Here are the key questions you might consider when candidates appear overqualified.
Why are they applying?
Huge workforce changes due to the COVID-19 pandemic mean hirers will receive more applications for advertised roles, says Kelly Van Nelson, Managing Director of Adecco Australia.
The reality of the pandemic is that many candidates may be applying for roles outside their usual career path, or roles they are overqualified for.
“Whilst job security is at the front of mind of many job seekers, some are genuinely looking to use this opportunity to kick-start their career on a new trajectory,” Van Nelson says.
“We are seeing many people switch industries and sectors and move their career into a different direction.
“All candidates have a solid set of transferable skills so it is about looking through their experience and selecting the best person for your business.”
How can I assess ‘overqualified’ candidates?
Begin by looking at their career experience so far, which will give you a good indication of their qualification compared to the role requirements, Van Nelson says.
“They may appear overqualified on paper, but once you meet them you may be able to see they want to progress their career further through development of soft skills, new work experiences in a bigger business or through switching industries.”
A common concern is that overqualified employees will become bored or stagnant, she says.
“However, the impact they can have on other employees, lifting the culture, educating others and imparting their wisdom can be extremely beneficial to your business and shouldn’t be overlooked.”
How can I nurture overqualified or underqualified candidates?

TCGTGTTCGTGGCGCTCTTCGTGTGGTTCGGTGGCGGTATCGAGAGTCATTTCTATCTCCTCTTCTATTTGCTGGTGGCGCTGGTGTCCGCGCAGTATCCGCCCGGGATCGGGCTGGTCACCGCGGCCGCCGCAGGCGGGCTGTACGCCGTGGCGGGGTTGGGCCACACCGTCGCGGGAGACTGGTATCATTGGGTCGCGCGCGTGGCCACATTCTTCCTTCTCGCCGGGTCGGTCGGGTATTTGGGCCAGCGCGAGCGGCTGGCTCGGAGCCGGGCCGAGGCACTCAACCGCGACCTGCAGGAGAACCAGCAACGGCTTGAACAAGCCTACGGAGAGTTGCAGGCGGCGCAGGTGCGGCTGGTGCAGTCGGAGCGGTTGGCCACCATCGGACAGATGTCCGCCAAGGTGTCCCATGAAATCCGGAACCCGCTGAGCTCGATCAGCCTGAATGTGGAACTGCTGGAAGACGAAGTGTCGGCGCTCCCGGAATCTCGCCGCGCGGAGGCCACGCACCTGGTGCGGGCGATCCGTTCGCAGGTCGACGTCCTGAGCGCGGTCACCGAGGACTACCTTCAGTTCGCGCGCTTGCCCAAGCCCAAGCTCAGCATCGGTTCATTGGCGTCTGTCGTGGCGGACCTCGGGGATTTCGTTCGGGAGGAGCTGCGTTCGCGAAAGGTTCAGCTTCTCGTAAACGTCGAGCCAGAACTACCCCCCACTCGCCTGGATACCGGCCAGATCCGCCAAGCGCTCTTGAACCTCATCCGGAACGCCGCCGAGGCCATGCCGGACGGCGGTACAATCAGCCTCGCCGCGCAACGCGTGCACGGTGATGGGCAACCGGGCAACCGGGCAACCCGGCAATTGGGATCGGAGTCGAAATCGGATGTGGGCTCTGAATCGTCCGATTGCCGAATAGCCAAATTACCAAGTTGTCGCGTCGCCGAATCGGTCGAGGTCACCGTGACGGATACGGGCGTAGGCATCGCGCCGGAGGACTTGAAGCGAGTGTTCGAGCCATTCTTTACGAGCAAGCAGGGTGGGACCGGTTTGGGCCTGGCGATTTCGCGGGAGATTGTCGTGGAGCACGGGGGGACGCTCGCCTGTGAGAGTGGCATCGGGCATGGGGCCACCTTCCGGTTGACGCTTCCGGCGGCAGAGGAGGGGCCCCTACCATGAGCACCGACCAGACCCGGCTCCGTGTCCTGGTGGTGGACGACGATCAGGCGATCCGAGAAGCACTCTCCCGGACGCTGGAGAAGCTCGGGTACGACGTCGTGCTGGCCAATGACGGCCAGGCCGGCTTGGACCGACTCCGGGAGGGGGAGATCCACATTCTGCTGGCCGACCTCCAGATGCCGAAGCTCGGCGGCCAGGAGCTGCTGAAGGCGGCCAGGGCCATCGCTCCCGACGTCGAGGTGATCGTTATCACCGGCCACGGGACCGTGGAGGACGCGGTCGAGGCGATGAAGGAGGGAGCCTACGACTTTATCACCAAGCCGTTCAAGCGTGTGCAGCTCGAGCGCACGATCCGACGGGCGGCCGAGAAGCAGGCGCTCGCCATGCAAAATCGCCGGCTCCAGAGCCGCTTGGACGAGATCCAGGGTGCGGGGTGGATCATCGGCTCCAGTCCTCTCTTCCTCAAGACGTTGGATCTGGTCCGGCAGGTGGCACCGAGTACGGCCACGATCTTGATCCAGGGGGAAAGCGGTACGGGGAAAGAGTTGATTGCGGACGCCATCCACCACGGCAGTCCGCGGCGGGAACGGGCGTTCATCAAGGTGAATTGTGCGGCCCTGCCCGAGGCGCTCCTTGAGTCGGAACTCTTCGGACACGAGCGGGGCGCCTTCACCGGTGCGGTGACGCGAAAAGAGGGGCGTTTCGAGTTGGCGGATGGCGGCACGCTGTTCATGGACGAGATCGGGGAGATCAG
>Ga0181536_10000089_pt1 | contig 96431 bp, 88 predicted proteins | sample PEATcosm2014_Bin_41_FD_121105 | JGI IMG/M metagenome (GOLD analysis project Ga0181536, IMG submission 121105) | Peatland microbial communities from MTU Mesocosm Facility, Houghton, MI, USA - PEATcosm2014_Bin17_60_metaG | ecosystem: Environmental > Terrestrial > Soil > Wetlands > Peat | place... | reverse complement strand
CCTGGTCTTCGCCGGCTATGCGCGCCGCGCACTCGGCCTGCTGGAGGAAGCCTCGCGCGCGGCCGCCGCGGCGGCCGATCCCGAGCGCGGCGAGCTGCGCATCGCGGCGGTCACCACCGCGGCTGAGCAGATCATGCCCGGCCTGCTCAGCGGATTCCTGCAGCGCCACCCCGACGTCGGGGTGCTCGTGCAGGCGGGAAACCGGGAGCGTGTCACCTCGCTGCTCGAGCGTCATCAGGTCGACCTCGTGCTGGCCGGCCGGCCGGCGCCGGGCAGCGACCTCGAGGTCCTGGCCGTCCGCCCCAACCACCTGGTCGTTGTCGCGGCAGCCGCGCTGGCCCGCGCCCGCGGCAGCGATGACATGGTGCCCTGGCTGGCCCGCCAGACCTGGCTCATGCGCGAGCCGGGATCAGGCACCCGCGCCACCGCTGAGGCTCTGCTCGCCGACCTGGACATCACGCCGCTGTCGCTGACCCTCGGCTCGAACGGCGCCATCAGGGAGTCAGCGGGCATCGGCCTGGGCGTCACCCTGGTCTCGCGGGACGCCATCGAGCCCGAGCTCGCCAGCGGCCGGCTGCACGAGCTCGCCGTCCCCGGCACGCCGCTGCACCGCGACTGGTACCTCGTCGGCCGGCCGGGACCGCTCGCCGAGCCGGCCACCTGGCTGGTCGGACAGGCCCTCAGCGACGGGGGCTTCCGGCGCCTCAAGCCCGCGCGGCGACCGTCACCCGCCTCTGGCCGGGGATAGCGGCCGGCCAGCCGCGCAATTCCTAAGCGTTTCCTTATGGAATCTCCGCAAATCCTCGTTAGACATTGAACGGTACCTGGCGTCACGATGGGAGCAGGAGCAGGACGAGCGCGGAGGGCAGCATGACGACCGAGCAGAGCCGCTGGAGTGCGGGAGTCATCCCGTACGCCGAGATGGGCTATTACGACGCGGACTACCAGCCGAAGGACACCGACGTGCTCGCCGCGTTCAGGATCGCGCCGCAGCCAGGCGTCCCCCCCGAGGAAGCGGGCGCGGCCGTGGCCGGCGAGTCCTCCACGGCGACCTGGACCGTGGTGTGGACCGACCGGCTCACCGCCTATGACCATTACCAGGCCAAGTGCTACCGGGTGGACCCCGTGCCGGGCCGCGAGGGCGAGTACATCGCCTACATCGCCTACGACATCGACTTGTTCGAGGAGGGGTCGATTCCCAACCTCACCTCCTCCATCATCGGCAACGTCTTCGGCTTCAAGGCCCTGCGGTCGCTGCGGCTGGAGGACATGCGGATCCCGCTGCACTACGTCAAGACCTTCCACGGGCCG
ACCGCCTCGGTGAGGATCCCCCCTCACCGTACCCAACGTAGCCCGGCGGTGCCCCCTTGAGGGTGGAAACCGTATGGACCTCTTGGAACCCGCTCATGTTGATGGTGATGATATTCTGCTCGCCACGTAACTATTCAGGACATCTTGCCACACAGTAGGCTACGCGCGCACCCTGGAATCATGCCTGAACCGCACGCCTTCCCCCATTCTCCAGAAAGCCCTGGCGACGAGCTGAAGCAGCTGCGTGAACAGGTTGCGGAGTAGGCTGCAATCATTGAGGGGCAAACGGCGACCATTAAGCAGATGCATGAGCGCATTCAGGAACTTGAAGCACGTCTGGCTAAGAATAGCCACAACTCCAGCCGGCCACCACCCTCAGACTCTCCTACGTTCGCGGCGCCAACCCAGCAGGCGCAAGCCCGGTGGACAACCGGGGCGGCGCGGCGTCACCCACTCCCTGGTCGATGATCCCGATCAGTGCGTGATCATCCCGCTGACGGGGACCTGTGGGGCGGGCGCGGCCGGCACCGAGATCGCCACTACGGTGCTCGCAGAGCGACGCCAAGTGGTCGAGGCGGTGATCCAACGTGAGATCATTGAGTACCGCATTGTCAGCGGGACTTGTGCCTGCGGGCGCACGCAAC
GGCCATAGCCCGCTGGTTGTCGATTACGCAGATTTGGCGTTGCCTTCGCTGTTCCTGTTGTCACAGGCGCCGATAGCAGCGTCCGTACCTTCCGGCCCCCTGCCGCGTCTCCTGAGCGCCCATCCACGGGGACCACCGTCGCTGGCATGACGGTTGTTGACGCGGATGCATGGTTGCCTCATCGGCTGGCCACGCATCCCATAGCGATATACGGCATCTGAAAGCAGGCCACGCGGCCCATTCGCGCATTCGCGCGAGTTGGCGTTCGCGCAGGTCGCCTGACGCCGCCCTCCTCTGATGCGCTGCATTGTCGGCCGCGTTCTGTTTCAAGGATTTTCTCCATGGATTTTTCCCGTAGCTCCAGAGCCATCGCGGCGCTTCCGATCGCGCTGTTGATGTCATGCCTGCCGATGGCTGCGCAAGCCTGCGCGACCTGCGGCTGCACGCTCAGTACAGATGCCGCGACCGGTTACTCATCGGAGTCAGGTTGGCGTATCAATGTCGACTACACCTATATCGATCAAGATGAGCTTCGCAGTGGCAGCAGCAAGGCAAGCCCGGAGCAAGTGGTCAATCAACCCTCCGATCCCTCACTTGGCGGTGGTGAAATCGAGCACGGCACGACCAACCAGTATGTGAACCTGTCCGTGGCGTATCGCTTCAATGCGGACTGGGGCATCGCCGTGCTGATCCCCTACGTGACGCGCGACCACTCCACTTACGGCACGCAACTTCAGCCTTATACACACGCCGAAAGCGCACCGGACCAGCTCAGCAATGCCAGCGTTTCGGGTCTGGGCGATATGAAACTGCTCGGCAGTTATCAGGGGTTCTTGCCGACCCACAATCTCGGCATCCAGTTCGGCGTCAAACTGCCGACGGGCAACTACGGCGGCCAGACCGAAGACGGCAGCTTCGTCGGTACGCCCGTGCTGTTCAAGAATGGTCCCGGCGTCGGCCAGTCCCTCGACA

Continual learning is something that needs to be offered to all staff, no matter how qualified they are, Van Nelson says.
“It is estimated that people lose around 40% of their skills every three years, meaning after less than 10 years, you are obsolete on the skills side. Without continual learning you will be left behind.
“Nurturing your team through upskilling and reskilling on an ongoing basis will help develop their career and your business.”
It’s also important to support employee wellbeing during the pandemic, Van Nelson says.
Giving new team members a “buddy” to help them adapt to the new workplace (in-house or remote) will help them understand the culture of the organisation and develop the soft skills they need to succeed.
Is there room for growth in the role?
Be clear with candidates about what the role is and what the opportunities are, says Richard Dunlop, Managing Director at Spring Professional, part of The Adecco Group.
“It may be that there is additional scope within the role that you can discuss with them as well as training and development opportunities.
“If you feel like they would be a good fit, assessing whether there are opportunities to add some additional responsibility, like managing or mentoring someone, might be beneficial.”
What management style do they prefer?
Some managers could be concerned about managing an employee with extensive experience, but this can be addressed during the interview, says Dunlop.
“Ask them how they like to be managed and what their current relationship with their manager is like. This will allow you to identify if it fits with your own style.”
Make the interview positive
And finally, if you discover during an interview that a candidate is definitely overqualified and they are rejected, it can still be a positive experience, says Paula Kirwan, General Manager of Davidson Executive and Boards.
“It can be quite a positive communication because you’re complimenting the candidate and outlining to them what the restrictions and frustrations might be if you were to offer them a role that they were clearly overqualified for.”
In this changing employment landscape, many highly qualified candidates are in the job market. Considering how you might assess these candidates, and support and manage them as employees, can help you decide whether they’re right for the role.